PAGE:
This one-of-a-kind study is based on fundamental economics to understand the challenges facing retailers and restaurants as they respond to consumers’ need for convenience in an increasingly digital economy. We use precise data to inform our market size and growth projections, identify what approaches are most likely to succeed, and understand the strategic drivers of market participants. Studies from other firms focus on a description of WHAT is occurring, and are unable to take a perspective on WHY the industry is evolving.
The study makes clear:
- WHAT is at stake: a maximum convenience value of $100 billion annually in avoided shopping time driven by internet-enabled platforms; of which $20-$30 billion is the “sweet spot” for large grocery chains.
- WHY the operating cost models of large grocery retailers and, for many, their delivery partners such as Instacart and Door Dash, must be lower than $20/hour to be relevant for same day orders.
- HOW large grocery retailers with $150 billion invested in real estate/buildings/warehouses/fixtures will seek to protect and leverage their asset bases (they will not walk away!)
Large grocery retailers are at risk of seeing up to 15% of groceries purchased over the internet by 2025, and they are building next day delivery systems to fulfill orders taken over their own portals.
- AMAZON’S strategy: it collects approximately $12 billion annually in Prime Membership subscription fees annually, and their acquisition of Whole Foods should be looked at primarily through this prism.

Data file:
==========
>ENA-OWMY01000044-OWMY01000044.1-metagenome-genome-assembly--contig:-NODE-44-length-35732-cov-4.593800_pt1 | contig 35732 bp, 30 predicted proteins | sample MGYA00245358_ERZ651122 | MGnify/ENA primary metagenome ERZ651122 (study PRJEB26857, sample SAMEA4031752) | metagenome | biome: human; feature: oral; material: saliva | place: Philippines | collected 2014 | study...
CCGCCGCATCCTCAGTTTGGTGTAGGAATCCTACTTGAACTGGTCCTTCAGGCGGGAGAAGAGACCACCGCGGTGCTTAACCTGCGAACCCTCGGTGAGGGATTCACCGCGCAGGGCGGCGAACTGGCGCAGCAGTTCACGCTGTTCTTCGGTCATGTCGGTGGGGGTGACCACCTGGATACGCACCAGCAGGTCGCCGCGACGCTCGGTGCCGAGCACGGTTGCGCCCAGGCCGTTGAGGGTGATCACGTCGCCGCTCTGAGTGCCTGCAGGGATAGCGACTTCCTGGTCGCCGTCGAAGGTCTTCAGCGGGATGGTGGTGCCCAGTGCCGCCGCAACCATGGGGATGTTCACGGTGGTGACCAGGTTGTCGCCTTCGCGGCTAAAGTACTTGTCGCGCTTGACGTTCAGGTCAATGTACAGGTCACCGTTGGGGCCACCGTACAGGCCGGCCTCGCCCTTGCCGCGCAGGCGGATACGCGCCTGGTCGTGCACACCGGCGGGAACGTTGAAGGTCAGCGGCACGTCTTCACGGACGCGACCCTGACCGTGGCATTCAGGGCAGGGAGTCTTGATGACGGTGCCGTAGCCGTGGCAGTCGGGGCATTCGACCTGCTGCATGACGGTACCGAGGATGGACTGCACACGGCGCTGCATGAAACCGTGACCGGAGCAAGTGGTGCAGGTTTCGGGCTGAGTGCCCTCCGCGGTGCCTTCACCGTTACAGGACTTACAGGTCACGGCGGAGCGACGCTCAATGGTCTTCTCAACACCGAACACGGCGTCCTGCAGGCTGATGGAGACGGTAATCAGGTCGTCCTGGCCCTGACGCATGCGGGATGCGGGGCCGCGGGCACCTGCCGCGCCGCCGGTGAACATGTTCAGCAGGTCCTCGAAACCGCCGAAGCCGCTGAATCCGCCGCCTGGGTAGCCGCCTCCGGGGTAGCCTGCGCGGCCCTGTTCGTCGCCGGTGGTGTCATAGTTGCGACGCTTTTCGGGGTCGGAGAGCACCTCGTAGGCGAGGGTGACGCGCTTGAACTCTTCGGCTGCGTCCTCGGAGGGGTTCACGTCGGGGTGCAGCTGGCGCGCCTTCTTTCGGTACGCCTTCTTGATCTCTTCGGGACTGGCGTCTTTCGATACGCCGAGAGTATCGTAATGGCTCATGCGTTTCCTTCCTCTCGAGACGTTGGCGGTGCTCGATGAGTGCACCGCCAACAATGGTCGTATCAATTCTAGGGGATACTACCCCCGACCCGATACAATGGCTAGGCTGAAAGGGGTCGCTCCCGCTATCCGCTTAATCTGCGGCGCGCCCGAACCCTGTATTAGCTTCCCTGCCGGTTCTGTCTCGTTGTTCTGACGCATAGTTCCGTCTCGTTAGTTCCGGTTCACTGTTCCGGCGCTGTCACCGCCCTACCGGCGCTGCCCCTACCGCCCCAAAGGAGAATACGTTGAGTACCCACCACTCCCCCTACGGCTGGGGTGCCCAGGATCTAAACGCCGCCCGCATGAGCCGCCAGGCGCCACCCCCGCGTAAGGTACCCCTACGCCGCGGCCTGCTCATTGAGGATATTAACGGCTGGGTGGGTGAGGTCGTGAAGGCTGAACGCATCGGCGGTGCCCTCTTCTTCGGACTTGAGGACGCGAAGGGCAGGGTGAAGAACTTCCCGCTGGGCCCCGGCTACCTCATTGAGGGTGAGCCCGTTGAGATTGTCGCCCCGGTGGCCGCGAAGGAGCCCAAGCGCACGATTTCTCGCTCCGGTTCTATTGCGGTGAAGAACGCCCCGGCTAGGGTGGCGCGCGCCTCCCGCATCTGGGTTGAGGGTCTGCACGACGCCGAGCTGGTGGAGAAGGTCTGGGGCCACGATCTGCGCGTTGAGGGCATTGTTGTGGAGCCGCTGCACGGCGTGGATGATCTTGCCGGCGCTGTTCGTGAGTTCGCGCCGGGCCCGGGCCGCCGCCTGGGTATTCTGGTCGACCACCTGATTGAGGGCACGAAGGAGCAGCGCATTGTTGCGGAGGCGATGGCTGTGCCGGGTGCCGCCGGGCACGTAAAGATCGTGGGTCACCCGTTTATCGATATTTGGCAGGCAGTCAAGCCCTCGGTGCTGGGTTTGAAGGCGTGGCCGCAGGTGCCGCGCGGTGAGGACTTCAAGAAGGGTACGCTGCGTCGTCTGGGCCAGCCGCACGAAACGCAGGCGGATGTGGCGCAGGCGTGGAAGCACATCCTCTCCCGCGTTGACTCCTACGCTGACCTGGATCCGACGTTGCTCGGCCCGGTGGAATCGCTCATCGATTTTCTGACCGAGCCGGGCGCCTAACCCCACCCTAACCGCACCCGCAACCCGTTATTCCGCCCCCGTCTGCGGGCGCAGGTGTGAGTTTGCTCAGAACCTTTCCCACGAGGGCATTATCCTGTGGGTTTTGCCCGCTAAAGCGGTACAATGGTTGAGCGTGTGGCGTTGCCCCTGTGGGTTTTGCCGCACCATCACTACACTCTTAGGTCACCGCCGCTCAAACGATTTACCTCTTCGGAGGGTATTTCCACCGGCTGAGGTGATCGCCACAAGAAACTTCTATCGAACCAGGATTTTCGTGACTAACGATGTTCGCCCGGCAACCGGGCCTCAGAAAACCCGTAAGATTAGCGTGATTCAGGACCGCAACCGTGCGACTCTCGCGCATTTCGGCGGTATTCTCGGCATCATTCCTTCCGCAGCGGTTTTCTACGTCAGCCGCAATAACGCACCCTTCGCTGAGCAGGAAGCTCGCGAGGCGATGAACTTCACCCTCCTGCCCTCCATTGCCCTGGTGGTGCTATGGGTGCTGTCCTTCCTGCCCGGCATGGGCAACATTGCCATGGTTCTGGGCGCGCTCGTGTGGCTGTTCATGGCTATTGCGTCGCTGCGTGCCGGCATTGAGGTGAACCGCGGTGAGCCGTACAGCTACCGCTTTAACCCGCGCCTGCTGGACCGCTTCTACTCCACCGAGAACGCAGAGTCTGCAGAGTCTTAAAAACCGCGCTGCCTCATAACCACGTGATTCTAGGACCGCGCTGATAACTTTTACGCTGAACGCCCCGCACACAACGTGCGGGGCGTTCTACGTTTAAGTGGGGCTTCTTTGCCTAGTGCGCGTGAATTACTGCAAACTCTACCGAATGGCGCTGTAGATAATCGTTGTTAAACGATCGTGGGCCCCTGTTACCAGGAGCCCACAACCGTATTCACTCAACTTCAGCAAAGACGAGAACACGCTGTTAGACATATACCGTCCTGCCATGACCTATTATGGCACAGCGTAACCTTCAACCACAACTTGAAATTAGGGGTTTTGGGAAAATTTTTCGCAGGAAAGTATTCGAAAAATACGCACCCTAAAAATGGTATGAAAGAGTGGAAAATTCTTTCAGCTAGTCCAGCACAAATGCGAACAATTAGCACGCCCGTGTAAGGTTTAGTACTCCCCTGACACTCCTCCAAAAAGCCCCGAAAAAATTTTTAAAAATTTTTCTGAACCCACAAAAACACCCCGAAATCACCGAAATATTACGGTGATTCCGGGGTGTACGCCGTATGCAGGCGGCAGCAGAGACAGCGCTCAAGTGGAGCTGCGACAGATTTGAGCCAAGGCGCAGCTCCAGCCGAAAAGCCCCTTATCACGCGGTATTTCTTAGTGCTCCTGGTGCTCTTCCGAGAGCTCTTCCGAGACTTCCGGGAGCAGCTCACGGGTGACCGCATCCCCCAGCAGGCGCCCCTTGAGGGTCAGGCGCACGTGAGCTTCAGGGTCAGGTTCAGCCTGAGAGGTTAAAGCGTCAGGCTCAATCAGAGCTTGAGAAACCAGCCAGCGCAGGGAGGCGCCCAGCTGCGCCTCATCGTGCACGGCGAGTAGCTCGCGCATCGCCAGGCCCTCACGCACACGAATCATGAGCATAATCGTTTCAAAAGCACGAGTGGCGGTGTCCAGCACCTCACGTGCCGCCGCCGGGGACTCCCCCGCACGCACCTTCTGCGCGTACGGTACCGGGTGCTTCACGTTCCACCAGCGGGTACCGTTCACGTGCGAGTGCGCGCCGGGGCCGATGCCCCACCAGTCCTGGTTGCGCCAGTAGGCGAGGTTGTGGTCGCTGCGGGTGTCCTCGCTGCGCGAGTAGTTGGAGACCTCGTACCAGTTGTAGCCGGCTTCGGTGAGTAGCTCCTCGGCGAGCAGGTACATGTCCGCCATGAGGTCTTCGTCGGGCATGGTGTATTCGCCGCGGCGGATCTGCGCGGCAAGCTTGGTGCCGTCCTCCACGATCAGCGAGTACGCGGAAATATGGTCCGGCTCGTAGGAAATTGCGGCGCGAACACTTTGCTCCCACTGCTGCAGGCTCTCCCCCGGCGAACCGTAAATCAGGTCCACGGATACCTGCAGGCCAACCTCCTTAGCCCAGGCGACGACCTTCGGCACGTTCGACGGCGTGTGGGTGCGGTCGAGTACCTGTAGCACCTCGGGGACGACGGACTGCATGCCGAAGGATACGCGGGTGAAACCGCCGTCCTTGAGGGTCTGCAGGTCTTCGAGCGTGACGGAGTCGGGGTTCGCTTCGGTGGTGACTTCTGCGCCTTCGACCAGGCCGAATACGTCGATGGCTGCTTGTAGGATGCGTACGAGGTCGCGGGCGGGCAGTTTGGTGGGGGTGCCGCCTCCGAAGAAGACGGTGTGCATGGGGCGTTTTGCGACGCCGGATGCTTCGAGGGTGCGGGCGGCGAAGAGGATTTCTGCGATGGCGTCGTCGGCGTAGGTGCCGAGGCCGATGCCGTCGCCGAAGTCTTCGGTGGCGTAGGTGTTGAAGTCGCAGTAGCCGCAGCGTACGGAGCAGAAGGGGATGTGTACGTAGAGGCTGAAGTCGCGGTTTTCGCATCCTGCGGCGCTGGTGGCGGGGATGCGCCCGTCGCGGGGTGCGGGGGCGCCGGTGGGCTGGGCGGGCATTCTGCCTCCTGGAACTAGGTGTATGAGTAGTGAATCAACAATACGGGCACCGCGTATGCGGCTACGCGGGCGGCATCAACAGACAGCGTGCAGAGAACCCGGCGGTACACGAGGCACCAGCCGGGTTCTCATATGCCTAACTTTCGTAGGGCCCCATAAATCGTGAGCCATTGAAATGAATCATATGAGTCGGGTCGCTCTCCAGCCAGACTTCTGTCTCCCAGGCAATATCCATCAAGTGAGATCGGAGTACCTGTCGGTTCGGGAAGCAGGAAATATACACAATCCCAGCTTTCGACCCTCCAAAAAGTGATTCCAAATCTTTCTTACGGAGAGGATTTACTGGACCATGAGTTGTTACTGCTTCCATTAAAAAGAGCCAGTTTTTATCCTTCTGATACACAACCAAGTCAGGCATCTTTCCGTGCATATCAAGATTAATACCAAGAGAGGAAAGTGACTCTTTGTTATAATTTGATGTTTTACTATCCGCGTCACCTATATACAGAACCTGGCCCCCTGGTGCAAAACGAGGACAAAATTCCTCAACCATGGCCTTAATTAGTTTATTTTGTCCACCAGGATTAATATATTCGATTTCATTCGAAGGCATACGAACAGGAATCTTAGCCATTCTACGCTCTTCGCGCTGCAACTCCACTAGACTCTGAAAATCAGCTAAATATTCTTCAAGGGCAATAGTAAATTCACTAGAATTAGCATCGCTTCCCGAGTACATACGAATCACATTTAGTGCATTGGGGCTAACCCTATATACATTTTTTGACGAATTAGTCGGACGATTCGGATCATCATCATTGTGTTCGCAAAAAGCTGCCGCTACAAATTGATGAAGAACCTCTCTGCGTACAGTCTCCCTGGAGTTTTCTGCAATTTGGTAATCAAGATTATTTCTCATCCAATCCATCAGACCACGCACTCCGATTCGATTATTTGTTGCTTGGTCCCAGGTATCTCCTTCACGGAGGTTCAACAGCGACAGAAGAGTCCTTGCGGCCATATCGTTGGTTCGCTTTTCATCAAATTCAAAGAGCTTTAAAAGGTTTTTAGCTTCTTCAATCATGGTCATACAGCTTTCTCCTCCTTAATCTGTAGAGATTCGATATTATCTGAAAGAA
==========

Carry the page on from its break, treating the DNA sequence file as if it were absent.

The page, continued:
Amazon with an estimated 65 million “Amazon Prime” members in the US (and 100 million worldwide) are in the center of the target households with convenience needs, with average family income over $100,000.
- The meal kit industry is not robust, and could well level off at $4 billion to $5 billion annually with a half dozen survivors. And a significant portion of sales realized through grocery chain placements. They do not offer sufficient convenience versus alternatives.
- Fully prepared meals, either hot and ready-to-eat, and sourced from restaurants and in-store delis are on-trend and competitive on price with meal kits.
A nationwide delivery network also facilitated by internet-ordering portals, is being built by firms such as UberEats and GrubHub. It now covers 30% of all restaurants, and coverage is projected to grow to 50% by 2025.
- Frozen meals and entrees are improving and offer the most economical solution for time-pressured households.
Economies of scale and low labor costs per unit are the winning formula